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Growing up as a first-generation Asian kid in a predominantly Caucasian town, I always craved that big, movie-star worthy transformation scene. Like in The Devil Wears Prada where Anne Hathaway gets a sleek haircut and lived-in smoky eye makeup. Or in The Hunger Games when Jennifer Lawrence has her “girl on fire” scene-stealing moment.
I didn’t necessarily want to turn into a more beautiful version of myself, but into something that bordered on the spectacular.
Unfortunately for me, the only transformation I got was the one that came when I was 12 years old. It was then that I realized that there was a critical difference between me and those fictional women. With those women, the basic parts of them — hair, skin, name — were not in contention.
But for me, they were.
I grew up in Atlanta, Georgia. My mother is Filipina, my dad is Indian. My school, while diverse, only had a handful of Asian girls. All of us were surrounded by inaccessible notions of beauty — blondes with icy hair and snow-sculpted skin whose names sat sweet and light on the tongue like a meringue. Or girls whose skin turned gilded from the sun while girls like me ripened to an umbra deemed “unmarriageable” by many an auntie from the brown-ish community.
My name was unpronounceable. My hair was thick and never had that enviably languid ponytail swing. My skin was neither peerless pale nor fashionably tan.
And I was just … awkward. Like, “why-do-I-have-facial-hair-let’s-try-Nair-and-leave-it-on-too-long-oh-no-now-I-have-a-Groucho-Marx-chemical-burns-moustache” awkward.
Walking into a drugstore was dangerous for me. Every shampoo bottle promising pin-straight, sleek hair made my hands itchy. Anything with the words: “smoothing” or “lightening” would make me salivate. I blame part of this neurotic, death-defying search for products on the images around me.
Bollywood cinema (India’s version of Hollywood) celebrated a specific mold of beauty: light-skinned, with anglo features. (Thanks a lot, colonialism.) Advertising, actresses … it all seemed so unattainable.
Even books — to which I often escaped inside to have adventures and fall in love and become a queen — did not seem as if they had room for me. All I had to do was look at the cover. I had never seen a girl who looked like me on the cover of a book. I had never read about a girl who looked like me having daring adventures.
All of these things contribute to a sense of erasure — and it manifested itself in my own writing. Not once did I ever write a story when I was young about a girl with my kind of name. My protagonists were what what I saw and read around me: pale girls with plain names, girls who I knew would never be fundamentally unattractive, girls who would always be allowed to have an adventure.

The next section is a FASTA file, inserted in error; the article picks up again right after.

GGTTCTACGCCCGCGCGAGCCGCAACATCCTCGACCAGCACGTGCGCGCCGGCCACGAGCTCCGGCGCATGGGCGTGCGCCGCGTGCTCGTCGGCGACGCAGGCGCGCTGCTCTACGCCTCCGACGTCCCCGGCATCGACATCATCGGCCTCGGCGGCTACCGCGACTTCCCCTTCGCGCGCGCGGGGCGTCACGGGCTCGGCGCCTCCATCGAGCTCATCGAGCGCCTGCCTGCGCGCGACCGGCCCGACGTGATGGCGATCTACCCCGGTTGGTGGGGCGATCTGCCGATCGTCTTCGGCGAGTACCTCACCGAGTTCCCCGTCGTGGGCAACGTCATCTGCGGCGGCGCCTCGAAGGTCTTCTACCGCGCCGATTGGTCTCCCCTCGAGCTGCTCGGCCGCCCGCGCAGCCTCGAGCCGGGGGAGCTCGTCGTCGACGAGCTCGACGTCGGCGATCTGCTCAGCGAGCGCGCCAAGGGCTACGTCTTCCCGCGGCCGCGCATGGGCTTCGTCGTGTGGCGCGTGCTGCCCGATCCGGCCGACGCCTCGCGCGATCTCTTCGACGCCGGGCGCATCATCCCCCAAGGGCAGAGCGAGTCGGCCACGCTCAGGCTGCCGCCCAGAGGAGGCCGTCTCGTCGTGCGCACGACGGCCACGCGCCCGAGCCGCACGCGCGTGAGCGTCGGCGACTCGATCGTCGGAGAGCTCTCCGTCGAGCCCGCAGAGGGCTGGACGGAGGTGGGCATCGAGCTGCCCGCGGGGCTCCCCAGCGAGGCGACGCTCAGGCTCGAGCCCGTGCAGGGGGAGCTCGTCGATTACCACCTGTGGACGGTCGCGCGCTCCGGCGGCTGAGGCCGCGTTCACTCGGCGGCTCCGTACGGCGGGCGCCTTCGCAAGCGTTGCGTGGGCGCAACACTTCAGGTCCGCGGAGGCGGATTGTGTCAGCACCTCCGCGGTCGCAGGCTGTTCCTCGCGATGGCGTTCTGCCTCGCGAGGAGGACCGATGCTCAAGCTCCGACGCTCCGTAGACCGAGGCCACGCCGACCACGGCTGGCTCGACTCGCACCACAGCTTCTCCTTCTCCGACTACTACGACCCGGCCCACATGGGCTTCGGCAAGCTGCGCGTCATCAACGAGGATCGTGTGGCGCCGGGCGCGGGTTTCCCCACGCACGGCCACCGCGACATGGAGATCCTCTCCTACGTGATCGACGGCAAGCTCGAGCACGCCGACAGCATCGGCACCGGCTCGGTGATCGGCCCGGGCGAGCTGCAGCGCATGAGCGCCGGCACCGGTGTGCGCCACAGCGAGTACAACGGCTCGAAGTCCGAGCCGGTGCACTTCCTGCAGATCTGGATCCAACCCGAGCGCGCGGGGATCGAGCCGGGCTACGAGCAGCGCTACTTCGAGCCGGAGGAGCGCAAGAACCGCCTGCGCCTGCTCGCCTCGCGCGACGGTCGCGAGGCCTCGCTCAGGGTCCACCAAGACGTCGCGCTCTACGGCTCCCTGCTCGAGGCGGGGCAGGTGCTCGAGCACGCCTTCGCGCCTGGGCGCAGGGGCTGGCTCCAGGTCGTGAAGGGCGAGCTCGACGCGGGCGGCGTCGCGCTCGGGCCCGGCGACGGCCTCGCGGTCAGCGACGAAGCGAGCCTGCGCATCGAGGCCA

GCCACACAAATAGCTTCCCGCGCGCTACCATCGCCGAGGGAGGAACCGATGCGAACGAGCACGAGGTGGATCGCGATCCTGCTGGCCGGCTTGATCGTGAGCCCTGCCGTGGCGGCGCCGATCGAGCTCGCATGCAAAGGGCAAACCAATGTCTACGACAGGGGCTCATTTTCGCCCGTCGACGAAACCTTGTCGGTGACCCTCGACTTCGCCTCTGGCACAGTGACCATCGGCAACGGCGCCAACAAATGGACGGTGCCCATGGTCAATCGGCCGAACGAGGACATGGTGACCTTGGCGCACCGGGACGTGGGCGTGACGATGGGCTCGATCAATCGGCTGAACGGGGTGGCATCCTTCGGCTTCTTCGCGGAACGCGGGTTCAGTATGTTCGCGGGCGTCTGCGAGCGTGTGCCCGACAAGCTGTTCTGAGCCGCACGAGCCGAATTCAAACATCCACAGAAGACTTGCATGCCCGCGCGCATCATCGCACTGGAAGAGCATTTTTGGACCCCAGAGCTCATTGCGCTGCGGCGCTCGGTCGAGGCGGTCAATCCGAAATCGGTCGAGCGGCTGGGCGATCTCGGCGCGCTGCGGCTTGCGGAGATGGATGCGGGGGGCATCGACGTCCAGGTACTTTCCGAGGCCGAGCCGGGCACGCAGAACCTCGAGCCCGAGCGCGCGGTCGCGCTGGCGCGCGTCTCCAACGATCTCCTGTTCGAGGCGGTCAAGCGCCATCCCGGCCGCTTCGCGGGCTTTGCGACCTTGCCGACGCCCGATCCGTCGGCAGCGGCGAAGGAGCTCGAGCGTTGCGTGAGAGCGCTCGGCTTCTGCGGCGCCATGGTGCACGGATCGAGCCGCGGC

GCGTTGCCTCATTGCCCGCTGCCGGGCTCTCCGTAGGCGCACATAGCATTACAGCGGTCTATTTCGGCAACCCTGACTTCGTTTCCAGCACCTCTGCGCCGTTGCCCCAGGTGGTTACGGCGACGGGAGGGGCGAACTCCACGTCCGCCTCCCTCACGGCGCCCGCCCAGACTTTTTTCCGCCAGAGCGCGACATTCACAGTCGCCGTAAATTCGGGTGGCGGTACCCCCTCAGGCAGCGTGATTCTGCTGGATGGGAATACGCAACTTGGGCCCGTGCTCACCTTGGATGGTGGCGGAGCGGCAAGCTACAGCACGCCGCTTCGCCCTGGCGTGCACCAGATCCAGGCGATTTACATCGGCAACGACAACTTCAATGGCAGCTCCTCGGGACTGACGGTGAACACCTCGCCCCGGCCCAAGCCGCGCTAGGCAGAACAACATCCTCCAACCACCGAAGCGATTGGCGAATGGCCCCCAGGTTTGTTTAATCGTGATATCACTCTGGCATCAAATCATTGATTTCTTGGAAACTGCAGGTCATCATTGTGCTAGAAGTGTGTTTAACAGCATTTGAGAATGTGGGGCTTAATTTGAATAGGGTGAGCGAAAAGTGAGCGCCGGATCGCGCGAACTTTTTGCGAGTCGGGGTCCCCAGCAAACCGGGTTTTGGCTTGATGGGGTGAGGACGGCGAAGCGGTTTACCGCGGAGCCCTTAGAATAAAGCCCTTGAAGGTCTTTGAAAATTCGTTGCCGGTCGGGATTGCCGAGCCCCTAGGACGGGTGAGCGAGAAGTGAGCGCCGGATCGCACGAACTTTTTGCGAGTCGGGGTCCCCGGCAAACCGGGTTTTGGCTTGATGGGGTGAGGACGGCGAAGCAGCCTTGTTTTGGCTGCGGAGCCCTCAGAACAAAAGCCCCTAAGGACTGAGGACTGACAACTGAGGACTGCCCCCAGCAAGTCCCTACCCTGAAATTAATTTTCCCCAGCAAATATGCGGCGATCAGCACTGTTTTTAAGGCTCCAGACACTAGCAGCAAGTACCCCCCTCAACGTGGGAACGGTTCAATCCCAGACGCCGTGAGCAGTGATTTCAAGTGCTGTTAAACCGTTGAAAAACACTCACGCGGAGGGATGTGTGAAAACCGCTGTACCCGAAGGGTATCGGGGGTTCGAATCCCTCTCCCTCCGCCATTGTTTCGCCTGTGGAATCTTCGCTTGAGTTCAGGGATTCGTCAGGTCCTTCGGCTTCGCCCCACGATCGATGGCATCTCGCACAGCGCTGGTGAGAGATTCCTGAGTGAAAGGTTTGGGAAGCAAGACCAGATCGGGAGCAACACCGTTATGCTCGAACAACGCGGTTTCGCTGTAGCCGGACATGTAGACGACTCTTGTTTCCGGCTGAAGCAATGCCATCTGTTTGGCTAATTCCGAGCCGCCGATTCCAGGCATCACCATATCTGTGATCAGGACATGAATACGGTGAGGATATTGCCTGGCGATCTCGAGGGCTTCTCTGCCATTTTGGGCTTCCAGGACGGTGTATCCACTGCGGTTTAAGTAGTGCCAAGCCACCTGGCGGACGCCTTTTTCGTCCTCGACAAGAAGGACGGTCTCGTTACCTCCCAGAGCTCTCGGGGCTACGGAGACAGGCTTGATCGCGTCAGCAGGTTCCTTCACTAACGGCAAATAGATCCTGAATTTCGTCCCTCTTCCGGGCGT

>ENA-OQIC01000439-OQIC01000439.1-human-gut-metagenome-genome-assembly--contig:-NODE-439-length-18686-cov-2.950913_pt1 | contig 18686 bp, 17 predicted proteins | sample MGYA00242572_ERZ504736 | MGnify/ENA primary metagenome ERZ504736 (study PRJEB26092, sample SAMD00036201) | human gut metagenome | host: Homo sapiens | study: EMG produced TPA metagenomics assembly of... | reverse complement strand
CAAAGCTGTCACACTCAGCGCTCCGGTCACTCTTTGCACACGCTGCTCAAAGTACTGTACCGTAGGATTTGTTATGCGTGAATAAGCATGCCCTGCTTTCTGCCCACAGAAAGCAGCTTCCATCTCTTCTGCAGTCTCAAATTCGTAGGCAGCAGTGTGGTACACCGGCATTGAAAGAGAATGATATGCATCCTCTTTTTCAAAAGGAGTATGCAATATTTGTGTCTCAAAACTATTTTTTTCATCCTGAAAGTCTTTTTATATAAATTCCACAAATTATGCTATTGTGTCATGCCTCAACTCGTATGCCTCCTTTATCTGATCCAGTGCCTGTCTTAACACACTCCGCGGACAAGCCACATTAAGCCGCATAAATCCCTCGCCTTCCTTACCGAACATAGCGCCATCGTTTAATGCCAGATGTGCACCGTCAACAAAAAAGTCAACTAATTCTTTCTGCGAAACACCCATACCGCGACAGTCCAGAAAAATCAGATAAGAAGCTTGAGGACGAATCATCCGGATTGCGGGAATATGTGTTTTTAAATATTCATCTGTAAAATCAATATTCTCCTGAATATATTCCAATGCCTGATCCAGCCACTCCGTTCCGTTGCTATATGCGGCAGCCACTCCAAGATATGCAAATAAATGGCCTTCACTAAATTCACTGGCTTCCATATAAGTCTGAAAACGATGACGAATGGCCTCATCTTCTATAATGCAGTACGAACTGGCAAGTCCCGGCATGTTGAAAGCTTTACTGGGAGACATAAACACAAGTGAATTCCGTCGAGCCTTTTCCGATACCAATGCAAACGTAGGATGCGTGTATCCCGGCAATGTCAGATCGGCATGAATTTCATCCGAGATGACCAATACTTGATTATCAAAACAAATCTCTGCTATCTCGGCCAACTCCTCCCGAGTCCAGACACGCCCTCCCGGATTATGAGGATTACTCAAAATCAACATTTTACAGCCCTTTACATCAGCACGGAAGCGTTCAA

Things changed around high school. Is it weird to say how grateful I am that the Kardashians exist? Because I am. They gave a different context for beauty. The tan-skinned, dark-haired and dark-eyed. The surname that forced the mouth into a new shape. It didn’t matter if you were about as similar to a Kardashian as a Styrofoam box. They were mainstream. They were “exotic.” They were beautiful.
Obviously, this opens up an entirely different can of worms when it comes to beauty. Questions of otherness, exoticizement, the offhand “oh, you’re mixed, so of course you’re pretty” as if being fully one or the other race denied you any glamour … but those are things I didn’t learn to unpack until long after I left high school behind.
Now, as an adult and as an author, I think a lot about what I erase and what I highlight in my work. The first time I wrote a South-Asian protagonist, I was told the book would have no audience. That book, The Star-Touched Queen, went on to debut on the New York Times bestselling list. I think about the people who say that a book with a brown girl’s face won’t sell, and look no farther than the glorious cover of The Belles by Dhonielle Clayton or Aru’s glowing face, surrounded by magic, on the cover of Aru Shah and The End of Time.
Beauty is not static. Beauty moves and changes and demands ugly questions. I wish I could have told myself that when I was younger. To just, you know, chill for a second and stop hating what you don’t have and loving what you do. And also, for the love of all that is holy, DO NOT LEAVE NAIR ON YOUR FACE FOR MORE THAN EIGHT MINUTES.
Roshani Chokshi’s latest book, Aru Shah and the End of Time, is now available on Amazon.